We all have that nagging inner critic, devil on the shoulder or ‘other half’ of us that seems to swoop in and add to our anxiety over decisions or embarking on something new.
- What if I fail?
- I’m not good enough
- What will others think of me?
- I don’t deserve a better life
- I’m pretty bad at most things- why would I be any better at something new?
- I’m worthless
Do any of these statements or questions ring true?
On the whole, questioning our own motives can be a healthy way of understanding why we want to pursue something; as a race we tend to want to find evidence to support our theories for both positive and negative situations in order to decide what to do. This becomes unhealthy when we find ourselves seeking the negative and the evidence for it repeatedly. It can become quite damaging being stuck in this cycle. This thought process is called rumination. It happens to us all throughout our lives but when it becomes a habit rather than occasional, it could be a sign that things in your life are getting you down and affecting your outlook.
Rumination can be a sign that you aren’t in the right place in your life and some things need altering to get you back on track- this could be to do with your environment(s) or thinking processes. If it’s been happening for longer than 6 months then it could also be a symptom of anxiety and/ or depression; if you find yourself stuck in destructive and upsetting negative though patterns then it may be worth speaking to a professional to talk things through and to address your thought patterns- there will be an underlying reason for it happening.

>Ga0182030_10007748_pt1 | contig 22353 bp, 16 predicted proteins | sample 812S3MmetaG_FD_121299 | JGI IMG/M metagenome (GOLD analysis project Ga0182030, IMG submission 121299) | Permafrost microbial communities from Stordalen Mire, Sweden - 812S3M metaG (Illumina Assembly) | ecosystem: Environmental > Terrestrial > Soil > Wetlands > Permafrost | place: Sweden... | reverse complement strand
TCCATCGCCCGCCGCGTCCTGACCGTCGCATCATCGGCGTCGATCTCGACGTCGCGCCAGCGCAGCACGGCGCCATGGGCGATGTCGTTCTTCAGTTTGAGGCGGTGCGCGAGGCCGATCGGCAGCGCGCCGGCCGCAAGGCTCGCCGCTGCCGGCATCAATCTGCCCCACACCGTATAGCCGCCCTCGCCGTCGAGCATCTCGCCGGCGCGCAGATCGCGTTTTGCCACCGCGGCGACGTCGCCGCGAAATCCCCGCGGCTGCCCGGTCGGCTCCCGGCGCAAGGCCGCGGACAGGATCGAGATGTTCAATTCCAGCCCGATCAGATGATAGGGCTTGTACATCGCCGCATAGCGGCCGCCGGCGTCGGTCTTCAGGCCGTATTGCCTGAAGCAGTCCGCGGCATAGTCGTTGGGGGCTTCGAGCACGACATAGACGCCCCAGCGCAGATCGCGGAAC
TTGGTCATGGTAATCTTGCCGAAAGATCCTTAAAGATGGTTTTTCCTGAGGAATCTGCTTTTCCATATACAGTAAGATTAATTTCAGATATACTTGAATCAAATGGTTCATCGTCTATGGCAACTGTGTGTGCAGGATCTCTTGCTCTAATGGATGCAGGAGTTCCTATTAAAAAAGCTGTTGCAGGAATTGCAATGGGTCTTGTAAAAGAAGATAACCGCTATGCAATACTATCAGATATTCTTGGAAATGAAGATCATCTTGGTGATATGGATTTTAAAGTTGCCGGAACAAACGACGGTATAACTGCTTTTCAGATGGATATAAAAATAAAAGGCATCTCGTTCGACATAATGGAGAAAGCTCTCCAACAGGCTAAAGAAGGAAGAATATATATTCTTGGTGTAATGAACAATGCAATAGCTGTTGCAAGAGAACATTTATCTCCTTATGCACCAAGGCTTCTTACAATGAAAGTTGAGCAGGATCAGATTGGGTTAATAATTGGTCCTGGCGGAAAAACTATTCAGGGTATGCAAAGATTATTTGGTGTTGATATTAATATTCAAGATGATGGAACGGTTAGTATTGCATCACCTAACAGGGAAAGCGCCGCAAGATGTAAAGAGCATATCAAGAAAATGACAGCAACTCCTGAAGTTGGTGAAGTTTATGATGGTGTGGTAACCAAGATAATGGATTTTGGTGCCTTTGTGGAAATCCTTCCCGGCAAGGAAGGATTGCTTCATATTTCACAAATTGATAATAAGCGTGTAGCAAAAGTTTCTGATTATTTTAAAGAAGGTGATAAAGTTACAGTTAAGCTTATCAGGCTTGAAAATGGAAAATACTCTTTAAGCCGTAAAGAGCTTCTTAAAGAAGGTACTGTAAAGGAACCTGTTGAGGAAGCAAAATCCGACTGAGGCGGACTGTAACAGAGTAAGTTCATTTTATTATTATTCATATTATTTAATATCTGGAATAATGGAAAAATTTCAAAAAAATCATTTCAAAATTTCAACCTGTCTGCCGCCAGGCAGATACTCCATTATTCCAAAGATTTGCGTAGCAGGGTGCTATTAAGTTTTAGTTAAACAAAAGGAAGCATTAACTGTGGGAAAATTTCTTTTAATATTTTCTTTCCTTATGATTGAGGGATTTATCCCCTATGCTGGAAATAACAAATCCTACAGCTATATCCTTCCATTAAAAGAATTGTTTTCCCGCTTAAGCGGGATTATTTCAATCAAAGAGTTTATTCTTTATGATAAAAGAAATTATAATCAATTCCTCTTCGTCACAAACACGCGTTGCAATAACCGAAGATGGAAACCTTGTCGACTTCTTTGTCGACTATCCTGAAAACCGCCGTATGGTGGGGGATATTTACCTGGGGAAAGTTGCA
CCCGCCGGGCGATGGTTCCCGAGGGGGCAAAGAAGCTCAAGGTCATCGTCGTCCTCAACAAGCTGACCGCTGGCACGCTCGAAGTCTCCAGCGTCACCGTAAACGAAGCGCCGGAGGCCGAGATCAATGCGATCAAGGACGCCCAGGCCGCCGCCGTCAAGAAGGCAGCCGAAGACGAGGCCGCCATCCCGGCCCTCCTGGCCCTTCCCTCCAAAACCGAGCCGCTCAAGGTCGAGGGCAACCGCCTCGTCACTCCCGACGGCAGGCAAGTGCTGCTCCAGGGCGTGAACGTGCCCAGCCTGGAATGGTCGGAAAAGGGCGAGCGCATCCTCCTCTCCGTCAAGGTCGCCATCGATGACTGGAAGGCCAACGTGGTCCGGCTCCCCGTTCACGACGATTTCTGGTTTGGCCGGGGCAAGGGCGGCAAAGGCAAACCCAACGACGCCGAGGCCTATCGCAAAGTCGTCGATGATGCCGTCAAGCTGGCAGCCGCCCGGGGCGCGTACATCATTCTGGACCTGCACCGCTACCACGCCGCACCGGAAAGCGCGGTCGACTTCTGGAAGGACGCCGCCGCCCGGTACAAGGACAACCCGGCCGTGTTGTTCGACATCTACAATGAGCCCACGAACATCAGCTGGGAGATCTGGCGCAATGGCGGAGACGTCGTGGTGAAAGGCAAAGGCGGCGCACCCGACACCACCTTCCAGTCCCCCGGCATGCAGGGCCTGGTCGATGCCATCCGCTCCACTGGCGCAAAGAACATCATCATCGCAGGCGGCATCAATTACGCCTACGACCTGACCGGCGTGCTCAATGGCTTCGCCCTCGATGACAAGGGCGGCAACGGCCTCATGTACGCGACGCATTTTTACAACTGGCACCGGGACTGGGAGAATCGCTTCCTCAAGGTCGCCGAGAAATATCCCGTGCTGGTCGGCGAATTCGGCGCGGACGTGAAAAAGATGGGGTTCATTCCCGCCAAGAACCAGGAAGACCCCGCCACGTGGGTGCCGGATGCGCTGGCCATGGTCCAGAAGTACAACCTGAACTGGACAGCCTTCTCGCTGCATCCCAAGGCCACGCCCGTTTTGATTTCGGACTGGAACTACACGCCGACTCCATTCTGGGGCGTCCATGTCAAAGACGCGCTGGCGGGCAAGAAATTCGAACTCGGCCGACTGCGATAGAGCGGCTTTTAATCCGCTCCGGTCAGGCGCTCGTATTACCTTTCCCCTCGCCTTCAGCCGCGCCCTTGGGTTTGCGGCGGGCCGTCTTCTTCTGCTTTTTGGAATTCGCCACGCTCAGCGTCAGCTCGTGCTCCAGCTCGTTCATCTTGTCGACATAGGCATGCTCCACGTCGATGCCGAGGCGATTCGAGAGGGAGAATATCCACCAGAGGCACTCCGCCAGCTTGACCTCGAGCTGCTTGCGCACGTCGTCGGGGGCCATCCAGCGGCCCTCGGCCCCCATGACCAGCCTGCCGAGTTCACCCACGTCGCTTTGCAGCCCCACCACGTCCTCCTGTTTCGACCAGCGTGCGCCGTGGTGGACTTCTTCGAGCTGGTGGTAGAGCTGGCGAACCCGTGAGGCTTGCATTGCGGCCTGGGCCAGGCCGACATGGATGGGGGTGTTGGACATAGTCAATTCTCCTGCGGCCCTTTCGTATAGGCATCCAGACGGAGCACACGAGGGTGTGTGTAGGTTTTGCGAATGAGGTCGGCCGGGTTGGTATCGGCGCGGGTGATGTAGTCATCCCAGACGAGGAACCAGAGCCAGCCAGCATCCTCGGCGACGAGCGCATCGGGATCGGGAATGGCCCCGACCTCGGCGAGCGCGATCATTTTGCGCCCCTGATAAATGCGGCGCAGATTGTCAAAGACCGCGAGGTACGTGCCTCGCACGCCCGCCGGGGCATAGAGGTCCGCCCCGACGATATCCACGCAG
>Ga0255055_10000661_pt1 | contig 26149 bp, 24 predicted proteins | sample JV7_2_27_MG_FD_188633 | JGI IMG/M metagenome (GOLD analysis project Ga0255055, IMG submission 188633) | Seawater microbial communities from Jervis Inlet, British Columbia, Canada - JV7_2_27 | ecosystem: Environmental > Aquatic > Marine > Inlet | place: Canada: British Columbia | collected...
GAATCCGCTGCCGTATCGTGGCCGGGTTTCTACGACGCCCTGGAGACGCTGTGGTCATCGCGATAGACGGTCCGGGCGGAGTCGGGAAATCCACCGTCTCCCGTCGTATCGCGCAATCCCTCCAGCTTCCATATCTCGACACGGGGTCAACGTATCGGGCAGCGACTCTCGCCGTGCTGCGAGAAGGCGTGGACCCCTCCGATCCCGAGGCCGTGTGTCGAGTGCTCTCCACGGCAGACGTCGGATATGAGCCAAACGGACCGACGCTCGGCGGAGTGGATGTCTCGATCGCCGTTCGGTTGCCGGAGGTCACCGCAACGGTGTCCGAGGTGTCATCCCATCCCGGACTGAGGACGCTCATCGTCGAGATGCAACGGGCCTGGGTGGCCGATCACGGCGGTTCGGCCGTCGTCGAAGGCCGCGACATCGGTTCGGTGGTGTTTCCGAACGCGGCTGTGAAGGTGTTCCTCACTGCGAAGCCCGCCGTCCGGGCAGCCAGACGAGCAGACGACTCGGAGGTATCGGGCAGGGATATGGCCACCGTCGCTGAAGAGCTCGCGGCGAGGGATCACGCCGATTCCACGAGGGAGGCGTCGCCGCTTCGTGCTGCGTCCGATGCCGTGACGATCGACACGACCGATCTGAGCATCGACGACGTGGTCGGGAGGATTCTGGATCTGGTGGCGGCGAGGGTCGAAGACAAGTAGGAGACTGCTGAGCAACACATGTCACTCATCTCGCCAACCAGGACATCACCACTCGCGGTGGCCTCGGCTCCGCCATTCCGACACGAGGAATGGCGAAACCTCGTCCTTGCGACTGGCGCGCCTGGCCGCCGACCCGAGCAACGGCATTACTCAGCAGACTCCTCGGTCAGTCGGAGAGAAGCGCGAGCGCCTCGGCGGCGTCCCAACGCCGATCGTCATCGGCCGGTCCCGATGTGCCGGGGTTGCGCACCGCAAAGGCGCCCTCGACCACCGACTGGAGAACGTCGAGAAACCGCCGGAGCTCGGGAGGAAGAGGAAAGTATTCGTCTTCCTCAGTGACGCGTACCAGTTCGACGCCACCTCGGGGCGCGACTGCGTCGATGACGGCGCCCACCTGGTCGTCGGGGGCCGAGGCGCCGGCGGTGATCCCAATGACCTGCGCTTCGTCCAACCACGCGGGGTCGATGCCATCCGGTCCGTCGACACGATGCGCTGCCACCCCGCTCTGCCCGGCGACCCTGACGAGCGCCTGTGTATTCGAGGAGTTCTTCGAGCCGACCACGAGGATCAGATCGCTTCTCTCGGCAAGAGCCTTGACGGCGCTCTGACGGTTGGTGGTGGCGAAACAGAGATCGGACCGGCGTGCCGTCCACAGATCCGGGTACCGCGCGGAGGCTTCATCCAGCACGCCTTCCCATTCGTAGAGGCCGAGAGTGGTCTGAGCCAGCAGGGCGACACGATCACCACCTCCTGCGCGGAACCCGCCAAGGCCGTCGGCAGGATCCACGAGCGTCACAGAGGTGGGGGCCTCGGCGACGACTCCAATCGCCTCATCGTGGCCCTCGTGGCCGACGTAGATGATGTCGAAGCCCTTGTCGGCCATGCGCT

What can you do to help?
Thought records enable you to look more closely at what is occurring for you and provide a rational approach to thoughts that can be quite irrational. Please click on the example below and feel free to print off and have a try yourself.
Noting is another way of handling the thought process. Quiet times can trigger a multitude of negative thoughts- if you can sit undisturbed and rather than engage yourself in the thought, just simply note it a thought or as a feeling (if one is present) then it can prevent you becoming caught up in the negativity. Simply label what comes up for you as ‘Thought or Feeling’. You become more of an observer of your mind than a character and it helps distance the negativity. It takes practice- keep trying. It takes 6 weeks to form a habit!
Journaling some people can write all day long about what they think or dreamt about, others find it very difficult to even put pen to paper. Find what is best for you and keep it handy- this could be Post It notes, a small pad, a diary or a large note book. For those of you that struggle here are some tips on journaling:
- Draw a picture if you can’t write about it
- Write one or two words that sum up how you feel about you or your day
- What made you happy today?
- What would you like to change in your life?
- Set up columns that you wish to fill in- these could be: happy, sad, goals, improvements, needs work etc… if you keep these columns for a few weeks or even a month you will be able to see movements in your columns showing progress.
- If you want to focus on more positive things in the midst of the negativity, then turn your notebook in to a gratitude diary- only writing things that you are grateful for that day.